Despite the practice of ageing agave spirits in large oak vats being very common for a long time, the “reposado” category was officially implemented in the mid-1970s. Reposado tequilas are aged between two and twelve months. Due to the hot weather in Mexico, the ageing process is much faster than in cold places like Scotland or Cognac, so reposado tequilas have enough time to extract some layers of flavours and aromas from the oak, gaining complexity like vanilla notes and a mellowed texture. Many tequila enthusiasts think that reposado should be always appreciated as neat, but there are a lot of great cocktails that can be done in this category.

 

Anejo:
It is commonplace to hear that the Anejo category (which ages more than one year) is "too oaky", and you won't be able to appreciate the nuances of the agave flavour. Nevertheless, this argument is only partially true, because too much oak is only bad if your base spirit lacks the structure to balance it with the oak. I agree that there are many unbalanced Anejo tequilas, but great producers are capable to make outstanding products from this category.


Extra Anejo:
Extra Anejo tequilas must age in oak barrels for more than three years. Due to the reasons explained above, the intensity of flavours coming from the wood interaction is predominant, and almost nothing is left from the fresh flavours of agave. Depending on the quality of the oak used, this category can develop extraordinary complexity and can be enjoyed in the same way that you do with a fine Cognac or Scotch.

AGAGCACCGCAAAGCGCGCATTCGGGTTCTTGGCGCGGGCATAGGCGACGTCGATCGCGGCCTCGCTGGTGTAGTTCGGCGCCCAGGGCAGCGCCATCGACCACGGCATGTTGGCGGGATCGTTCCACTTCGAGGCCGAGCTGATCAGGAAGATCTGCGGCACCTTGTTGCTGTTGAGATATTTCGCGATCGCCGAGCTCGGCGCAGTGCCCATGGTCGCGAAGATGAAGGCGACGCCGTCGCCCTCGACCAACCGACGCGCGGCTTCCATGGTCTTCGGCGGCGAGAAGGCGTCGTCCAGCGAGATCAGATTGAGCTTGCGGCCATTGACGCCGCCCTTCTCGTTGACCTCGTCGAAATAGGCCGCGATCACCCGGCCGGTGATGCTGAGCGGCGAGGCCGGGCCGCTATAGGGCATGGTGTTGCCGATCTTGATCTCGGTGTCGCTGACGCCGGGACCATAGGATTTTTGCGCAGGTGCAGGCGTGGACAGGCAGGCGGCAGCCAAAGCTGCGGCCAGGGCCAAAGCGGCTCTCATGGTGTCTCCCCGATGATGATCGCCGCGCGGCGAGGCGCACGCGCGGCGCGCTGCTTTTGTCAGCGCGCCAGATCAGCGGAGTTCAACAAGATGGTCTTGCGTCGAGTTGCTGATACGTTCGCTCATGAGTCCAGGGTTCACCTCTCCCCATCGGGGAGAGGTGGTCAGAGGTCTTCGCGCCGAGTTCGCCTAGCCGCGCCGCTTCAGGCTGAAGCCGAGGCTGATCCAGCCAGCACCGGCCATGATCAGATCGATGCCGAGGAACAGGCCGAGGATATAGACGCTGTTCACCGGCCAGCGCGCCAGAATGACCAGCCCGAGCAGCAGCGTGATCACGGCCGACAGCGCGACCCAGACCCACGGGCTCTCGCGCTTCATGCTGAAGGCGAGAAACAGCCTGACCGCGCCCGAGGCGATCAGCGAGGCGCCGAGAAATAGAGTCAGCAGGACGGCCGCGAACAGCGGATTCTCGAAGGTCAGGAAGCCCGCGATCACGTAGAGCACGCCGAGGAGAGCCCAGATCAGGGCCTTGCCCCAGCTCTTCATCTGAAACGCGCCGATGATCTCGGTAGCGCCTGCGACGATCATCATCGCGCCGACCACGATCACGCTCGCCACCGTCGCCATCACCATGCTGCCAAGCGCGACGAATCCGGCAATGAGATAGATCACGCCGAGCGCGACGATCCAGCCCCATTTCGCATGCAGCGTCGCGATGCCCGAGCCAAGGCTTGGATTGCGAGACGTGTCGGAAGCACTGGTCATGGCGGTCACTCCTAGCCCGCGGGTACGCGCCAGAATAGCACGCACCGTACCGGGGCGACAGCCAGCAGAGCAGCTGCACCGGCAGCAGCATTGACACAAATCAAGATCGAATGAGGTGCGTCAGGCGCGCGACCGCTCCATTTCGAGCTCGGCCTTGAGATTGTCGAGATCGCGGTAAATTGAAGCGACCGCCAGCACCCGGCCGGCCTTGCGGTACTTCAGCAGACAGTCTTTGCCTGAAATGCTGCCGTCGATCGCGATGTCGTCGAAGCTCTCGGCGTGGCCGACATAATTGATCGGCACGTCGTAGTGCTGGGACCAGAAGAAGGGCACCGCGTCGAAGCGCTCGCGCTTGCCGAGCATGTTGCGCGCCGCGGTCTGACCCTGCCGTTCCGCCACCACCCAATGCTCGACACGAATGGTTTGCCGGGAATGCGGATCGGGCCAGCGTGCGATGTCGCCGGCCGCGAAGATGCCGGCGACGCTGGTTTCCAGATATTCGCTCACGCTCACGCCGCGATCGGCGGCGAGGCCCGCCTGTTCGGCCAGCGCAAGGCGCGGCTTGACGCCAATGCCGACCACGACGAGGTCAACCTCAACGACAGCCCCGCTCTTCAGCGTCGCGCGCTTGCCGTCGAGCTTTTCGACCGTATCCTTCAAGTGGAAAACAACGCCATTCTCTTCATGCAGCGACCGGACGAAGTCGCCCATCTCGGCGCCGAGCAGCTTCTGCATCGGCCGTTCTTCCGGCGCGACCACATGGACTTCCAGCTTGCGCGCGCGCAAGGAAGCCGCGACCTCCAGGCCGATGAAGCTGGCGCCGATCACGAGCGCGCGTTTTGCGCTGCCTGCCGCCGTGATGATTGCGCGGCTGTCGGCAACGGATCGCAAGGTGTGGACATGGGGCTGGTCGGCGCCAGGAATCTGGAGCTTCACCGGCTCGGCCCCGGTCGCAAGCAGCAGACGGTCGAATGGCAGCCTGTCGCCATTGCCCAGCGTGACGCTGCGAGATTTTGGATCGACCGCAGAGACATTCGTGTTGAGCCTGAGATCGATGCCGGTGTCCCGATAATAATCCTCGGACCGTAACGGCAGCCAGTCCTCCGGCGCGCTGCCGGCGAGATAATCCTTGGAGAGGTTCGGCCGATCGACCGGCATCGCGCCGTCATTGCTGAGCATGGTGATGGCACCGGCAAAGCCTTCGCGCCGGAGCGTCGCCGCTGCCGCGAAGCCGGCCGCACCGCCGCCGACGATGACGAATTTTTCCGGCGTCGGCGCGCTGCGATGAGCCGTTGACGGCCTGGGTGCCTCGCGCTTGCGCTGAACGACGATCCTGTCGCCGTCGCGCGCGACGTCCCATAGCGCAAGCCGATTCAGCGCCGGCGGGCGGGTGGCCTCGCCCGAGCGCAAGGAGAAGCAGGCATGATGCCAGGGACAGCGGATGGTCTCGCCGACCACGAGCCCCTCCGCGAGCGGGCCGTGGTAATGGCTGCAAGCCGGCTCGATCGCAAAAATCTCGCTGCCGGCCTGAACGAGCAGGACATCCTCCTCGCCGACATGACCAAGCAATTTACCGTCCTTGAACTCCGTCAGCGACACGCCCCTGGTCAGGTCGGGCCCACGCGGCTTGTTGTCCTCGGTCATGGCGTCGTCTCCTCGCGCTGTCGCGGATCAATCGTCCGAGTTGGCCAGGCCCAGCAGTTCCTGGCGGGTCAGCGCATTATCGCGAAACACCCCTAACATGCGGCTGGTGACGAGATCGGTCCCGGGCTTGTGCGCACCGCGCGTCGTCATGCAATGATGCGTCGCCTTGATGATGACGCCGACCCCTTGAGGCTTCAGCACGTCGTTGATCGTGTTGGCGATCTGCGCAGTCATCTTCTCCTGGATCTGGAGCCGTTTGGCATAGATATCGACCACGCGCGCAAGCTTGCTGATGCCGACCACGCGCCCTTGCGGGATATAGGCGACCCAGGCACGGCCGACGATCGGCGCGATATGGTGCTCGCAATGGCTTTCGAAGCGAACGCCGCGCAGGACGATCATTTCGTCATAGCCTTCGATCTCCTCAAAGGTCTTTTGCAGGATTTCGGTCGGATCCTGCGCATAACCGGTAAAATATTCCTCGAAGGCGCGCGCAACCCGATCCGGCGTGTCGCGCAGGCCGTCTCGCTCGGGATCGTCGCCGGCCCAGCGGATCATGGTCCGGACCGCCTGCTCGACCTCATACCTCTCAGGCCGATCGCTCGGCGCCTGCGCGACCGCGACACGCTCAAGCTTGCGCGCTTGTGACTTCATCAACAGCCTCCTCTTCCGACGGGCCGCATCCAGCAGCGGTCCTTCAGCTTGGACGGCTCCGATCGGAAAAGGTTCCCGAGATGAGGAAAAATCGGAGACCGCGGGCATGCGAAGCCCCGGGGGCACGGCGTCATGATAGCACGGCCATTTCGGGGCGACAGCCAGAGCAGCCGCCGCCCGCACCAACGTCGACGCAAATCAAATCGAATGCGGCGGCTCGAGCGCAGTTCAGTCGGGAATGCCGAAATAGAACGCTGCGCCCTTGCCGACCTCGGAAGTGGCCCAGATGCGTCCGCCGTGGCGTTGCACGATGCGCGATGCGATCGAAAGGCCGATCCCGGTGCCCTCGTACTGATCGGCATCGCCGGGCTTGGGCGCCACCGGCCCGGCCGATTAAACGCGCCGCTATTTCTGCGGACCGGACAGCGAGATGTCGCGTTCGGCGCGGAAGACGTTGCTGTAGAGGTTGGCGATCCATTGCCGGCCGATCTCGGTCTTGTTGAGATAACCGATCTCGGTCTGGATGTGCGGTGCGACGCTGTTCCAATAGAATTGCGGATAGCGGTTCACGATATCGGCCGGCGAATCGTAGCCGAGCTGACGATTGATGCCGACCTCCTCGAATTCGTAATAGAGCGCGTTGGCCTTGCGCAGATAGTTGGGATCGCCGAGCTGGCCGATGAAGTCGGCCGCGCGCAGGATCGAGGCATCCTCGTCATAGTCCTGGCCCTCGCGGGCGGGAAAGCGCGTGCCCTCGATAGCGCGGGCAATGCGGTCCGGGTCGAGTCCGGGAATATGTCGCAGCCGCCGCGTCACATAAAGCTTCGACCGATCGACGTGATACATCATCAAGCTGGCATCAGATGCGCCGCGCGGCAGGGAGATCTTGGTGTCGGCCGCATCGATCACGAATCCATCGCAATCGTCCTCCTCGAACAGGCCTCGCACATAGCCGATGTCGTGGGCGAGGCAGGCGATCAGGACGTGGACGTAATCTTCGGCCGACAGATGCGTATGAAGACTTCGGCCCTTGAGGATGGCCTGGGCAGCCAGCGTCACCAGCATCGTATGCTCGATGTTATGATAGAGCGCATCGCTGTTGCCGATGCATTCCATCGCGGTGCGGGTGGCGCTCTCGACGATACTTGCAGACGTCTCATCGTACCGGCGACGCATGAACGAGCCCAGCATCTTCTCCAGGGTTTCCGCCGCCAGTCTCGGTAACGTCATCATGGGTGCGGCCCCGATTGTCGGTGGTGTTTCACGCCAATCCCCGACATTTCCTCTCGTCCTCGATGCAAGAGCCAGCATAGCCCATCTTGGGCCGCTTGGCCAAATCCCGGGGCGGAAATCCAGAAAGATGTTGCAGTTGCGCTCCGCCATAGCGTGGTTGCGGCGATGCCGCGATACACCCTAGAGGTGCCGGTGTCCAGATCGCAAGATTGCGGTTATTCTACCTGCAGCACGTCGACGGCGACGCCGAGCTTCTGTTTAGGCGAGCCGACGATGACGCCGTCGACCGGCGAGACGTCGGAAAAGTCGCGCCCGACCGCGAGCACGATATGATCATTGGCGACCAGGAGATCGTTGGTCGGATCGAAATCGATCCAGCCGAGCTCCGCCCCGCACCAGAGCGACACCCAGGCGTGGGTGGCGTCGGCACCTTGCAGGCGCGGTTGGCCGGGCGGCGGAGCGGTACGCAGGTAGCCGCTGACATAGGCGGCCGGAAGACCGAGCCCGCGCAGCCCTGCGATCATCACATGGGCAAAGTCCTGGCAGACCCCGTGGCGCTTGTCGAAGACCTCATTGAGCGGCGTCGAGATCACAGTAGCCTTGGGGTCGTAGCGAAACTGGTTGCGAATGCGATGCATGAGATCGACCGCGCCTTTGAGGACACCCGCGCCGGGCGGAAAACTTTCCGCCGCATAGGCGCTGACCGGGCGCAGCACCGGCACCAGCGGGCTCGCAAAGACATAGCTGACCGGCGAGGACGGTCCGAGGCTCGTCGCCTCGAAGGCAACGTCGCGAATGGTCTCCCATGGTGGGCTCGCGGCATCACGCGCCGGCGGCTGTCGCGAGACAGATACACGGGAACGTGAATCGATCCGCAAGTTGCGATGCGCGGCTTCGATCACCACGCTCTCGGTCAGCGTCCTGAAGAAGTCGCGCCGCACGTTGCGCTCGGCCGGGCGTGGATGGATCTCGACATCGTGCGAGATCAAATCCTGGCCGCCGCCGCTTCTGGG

Cristalino:
A recent trend in the premium tequila market, Cristalino is a peculiar style which consists of a clear and translucid product, although having the complexity of the aged ones. To achieve this result, activated charcoal is used to filter the aged tequila and remove the colour (normally, after the filtration, they use cellulose to remove the “dust”). Usually, Cristalino tequilas are aged like Anejo or Extra-Anejo, but there are a few excellent Reposado Cristalino. Colour removal without removing other flavours is a very complex task, and only great distillers are capable of doing so. Too much carbon removes flavour and colour. Despite the Cristalino style being permitted by Tequila Regulatory Council, it is not an official category. Producers are obligated to show evidence that the product was aged to have the “Cristalino” on the label.

 


 

Having learned that fine tequila can be enjoyed in the same way as great spirits, why not step out of your comfort zone and start exploring this fantastic drink? Whether in cocktails or enjoyed straight, quality tequila is always a fascinating experience, full of culture, passion and history. Salud!